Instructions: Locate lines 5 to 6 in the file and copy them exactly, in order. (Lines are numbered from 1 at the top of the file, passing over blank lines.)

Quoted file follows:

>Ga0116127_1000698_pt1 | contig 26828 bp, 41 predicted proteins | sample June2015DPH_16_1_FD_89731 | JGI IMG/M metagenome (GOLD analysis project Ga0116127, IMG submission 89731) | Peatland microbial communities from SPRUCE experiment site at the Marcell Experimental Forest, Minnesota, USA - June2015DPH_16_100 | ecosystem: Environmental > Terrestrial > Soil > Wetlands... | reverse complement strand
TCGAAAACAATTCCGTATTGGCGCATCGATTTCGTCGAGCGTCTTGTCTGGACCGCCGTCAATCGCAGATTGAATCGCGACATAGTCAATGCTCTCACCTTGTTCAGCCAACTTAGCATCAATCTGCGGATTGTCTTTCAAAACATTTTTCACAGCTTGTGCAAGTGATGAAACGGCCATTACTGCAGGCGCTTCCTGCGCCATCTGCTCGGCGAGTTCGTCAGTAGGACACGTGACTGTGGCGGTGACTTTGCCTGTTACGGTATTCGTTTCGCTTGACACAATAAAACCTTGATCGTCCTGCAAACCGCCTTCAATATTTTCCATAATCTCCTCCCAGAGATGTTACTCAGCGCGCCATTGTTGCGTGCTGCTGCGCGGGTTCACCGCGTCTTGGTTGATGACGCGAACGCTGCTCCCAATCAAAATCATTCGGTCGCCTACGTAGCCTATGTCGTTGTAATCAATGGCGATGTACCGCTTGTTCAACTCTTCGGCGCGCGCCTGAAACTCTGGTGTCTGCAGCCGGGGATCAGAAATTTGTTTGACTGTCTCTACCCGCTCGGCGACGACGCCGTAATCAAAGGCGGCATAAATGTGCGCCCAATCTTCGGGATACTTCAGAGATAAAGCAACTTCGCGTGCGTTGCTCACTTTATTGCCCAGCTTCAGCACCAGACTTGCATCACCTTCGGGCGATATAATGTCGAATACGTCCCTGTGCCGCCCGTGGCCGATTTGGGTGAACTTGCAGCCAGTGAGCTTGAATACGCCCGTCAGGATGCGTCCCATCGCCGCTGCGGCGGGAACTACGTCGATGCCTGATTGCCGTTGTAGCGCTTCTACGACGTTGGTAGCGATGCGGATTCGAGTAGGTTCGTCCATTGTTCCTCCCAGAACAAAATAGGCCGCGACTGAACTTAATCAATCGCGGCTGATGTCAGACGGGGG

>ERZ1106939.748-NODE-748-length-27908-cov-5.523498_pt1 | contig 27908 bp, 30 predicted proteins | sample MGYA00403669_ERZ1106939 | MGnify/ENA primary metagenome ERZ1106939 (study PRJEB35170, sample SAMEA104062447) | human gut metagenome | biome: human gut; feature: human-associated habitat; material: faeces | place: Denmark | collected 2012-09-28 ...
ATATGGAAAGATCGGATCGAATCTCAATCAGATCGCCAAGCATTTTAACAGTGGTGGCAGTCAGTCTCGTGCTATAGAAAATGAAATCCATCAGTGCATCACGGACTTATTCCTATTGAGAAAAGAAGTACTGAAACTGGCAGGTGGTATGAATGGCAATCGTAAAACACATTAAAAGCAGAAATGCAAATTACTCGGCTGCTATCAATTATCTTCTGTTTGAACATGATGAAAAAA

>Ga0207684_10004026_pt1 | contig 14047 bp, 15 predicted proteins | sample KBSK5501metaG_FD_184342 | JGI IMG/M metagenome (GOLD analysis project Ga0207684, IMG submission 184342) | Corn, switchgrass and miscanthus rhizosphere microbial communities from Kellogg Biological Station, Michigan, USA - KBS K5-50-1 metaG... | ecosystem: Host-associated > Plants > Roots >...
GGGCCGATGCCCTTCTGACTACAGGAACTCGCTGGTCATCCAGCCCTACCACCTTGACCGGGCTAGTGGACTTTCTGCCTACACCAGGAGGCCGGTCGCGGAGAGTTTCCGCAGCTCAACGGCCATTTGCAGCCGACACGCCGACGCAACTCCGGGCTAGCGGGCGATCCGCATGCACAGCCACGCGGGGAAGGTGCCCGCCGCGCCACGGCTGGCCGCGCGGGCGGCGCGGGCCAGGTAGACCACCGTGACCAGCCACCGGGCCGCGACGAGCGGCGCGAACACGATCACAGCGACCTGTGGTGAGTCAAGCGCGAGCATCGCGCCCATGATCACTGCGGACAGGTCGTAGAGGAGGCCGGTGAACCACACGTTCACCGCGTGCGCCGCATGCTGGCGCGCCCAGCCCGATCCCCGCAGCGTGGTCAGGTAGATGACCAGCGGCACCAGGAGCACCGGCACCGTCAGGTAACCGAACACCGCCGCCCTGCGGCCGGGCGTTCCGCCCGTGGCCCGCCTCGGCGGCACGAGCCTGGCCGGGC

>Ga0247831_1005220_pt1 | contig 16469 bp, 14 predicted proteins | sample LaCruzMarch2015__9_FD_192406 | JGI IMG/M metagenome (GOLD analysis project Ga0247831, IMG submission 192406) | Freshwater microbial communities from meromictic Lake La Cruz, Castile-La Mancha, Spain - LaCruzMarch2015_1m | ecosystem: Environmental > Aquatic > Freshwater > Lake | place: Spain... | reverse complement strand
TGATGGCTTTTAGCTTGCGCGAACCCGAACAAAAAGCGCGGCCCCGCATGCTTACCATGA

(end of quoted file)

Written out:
>Ga0207684_10004026_pt1 | contig 14047 bp, 15 predicted proteins | sample KBSK5501metaG_FD_184342 | JGI IMG/M metagenome (GOLD analysis project Ga0207684, IMG submission 184342) | Corn, switchgrass and miscanthus rhizosphere microbial communities from Kellogg Biological Station, Michigan, USA - KBS K5-50-1 metaG... | ecosystem: Host-associated > Plants > Roots >...
GGGCCGATGCCCTTCTGACTACAGGAACTCGCTGGTCATCCAGCCCTACCACCTTGACCGGGCTAGTGGACTTTCTGCCTACACCAGGAGGCCGGTCGCGGAGAGTTTCCGCAGCTCAACGGCCATTTGCAGCCGACACGCCGACGCAACTCCGGGCTAGCGGGCGATCCGCATGCACAGCCACGCGGGGAAGGTGCCCGCCGCGCCACGGCTGGCCGCGCGGGCGGCGCGGGCCAGGTAGACCACCGTGACCAGCCACCGGGCCGCGACGAGCGGCGCGAACACGATCACAGCGACCTGTGGTGAGTCAAGCGCGAGCATCGCGCCCATGATCACTGCGGACAGGTCGTAGAGGAGGCCGGTGAACCACACGTTCACCGCGTGCGCCGCATGCTGGCGCGCCCAGCCCGATCCCCGCAGCGTGGTCAGGTAGATGACCAGCGGCACCAGGAGCACCGGCACCGTCAGGTAACCGAACACCGCCGCCCTGCGGCCGGGCGTTCCGCCCGTGGCCCGCCTCGGCGGCACGAGCCTGGCCGGGC